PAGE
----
Silicon Valley Blamed for Burning Man Hack

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Software engineers from Silicon Valley hacked into the Burning Man ticketing system last Wednesday, but are now facing serious repercussions for cutting in line.

Tickets sold out in less than an hour last week for the desert camping festival. However, even while ticket sales went live, social media users noted the ticketing system Ticketfly could be easily hacked.

On Thursday, representatives of the festival confirmed the ticket hack.

“Approximately 200 people created a technical ‘backdoor’ to the sale and made their way to the front of the line,” Burning Man representatives said in an official statement. “Absolutely no tickets were sold before the sale opened, but they were able to purchase the first batch of tickets when the sale started.”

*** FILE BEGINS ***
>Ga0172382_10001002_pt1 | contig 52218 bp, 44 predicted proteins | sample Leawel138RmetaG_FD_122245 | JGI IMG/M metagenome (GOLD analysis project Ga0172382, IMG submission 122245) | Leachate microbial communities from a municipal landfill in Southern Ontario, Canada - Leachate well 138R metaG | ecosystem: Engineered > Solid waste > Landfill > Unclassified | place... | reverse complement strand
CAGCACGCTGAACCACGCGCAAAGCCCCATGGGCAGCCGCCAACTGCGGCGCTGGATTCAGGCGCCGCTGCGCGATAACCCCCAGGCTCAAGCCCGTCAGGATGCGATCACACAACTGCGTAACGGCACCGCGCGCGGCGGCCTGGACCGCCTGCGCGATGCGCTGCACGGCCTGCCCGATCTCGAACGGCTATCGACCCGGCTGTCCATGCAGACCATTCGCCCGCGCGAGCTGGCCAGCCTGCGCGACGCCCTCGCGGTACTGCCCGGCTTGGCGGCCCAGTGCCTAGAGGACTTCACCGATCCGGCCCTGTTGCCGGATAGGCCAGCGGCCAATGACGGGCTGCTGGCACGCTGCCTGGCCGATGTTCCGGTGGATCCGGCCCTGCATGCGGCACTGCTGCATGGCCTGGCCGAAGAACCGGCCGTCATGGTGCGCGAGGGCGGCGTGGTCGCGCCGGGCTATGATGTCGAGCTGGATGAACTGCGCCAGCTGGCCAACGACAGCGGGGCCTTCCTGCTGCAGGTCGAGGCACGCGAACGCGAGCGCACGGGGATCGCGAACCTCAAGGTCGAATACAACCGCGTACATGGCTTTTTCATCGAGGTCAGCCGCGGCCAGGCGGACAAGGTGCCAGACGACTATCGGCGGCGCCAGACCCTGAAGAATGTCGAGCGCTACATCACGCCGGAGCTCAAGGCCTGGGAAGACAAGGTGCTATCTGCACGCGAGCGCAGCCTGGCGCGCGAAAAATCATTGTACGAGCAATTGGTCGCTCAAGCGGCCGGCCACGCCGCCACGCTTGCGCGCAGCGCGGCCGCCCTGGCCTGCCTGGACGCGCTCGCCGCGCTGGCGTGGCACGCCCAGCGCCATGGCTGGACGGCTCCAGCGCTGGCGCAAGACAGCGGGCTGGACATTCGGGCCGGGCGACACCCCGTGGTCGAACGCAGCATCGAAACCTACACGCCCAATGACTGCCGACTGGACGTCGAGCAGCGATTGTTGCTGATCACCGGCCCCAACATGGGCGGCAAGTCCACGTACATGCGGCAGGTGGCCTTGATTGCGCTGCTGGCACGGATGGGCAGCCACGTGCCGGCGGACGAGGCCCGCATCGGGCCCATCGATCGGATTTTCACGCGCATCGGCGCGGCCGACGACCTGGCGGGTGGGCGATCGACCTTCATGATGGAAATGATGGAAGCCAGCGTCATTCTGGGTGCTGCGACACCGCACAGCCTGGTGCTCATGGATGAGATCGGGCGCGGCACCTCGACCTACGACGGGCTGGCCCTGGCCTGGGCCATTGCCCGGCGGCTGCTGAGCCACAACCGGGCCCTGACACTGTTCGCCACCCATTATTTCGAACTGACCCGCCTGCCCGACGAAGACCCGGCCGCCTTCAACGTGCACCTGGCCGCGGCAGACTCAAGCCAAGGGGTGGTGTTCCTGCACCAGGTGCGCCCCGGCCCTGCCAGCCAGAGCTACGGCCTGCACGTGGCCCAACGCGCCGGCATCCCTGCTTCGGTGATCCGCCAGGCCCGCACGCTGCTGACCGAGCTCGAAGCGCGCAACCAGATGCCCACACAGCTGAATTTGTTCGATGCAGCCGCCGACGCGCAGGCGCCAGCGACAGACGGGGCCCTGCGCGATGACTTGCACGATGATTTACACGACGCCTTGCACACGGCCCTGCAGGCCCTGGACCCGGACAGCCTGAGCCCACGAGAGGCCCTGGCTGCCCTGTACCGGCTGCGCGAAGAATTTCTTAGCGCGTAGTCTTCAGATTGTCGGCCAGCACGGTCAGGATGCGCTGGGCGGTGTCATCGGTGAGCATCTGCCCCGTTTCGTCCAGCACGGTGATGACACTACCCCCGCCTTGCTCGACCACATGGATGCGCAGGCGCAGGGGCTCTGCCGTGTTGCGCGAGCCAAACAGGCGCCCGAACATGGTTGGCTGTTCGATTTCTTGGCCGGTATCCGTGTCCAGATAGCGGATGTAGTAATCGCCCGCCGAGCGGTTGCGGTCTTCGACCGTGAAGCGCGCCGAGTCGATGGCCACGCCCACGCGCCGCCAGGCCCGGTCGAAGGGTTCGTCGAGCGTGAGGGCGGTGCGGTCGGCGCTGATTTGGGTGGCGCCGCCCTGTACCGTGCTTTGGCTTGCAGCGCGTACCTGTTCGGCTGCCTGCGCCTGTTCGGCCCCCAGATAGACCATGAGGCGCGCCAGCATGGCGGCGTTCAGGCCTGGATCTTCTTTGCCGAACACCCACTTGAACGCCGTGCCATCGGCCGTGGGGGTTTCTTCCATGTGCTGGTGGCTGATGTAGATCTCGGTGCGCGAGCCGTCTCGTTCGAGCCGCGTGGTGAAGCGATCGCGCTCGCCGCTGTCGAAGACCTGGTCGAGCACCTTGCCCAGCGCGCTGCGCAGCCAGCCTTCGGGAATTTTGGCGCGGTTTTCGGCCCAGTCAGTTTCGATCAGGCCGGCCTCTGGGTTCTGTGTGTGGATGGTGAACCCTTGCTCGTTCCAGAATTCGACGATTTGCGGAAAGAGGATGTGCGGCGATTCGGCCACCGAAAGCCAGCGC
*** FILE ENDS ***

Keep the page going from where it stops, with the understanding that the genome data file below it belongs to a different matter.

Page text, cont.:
The hack developed from lines in the JavaScript code that enabled customers to obtain tickets three minutes before the official sale time at noon on Wednesday.

On Friday, representatives stated that those who hacked the system will be caught and their tickets will be canceled.

“The good news (for us, not them) is that we can track them down, and we’re going to cancel their orders,” said Burning Man Director of Communications Megan K. Miller. “Steps are being taken to prevent this from happening again in future sales.”

According to Wired, this is not the first time that Silicon Valley has been blamed for taking advantage of the festival. In 2014, Burning Man regulars complained about the influx of corporate executives and celebrities, who compromised the ideals of the festival.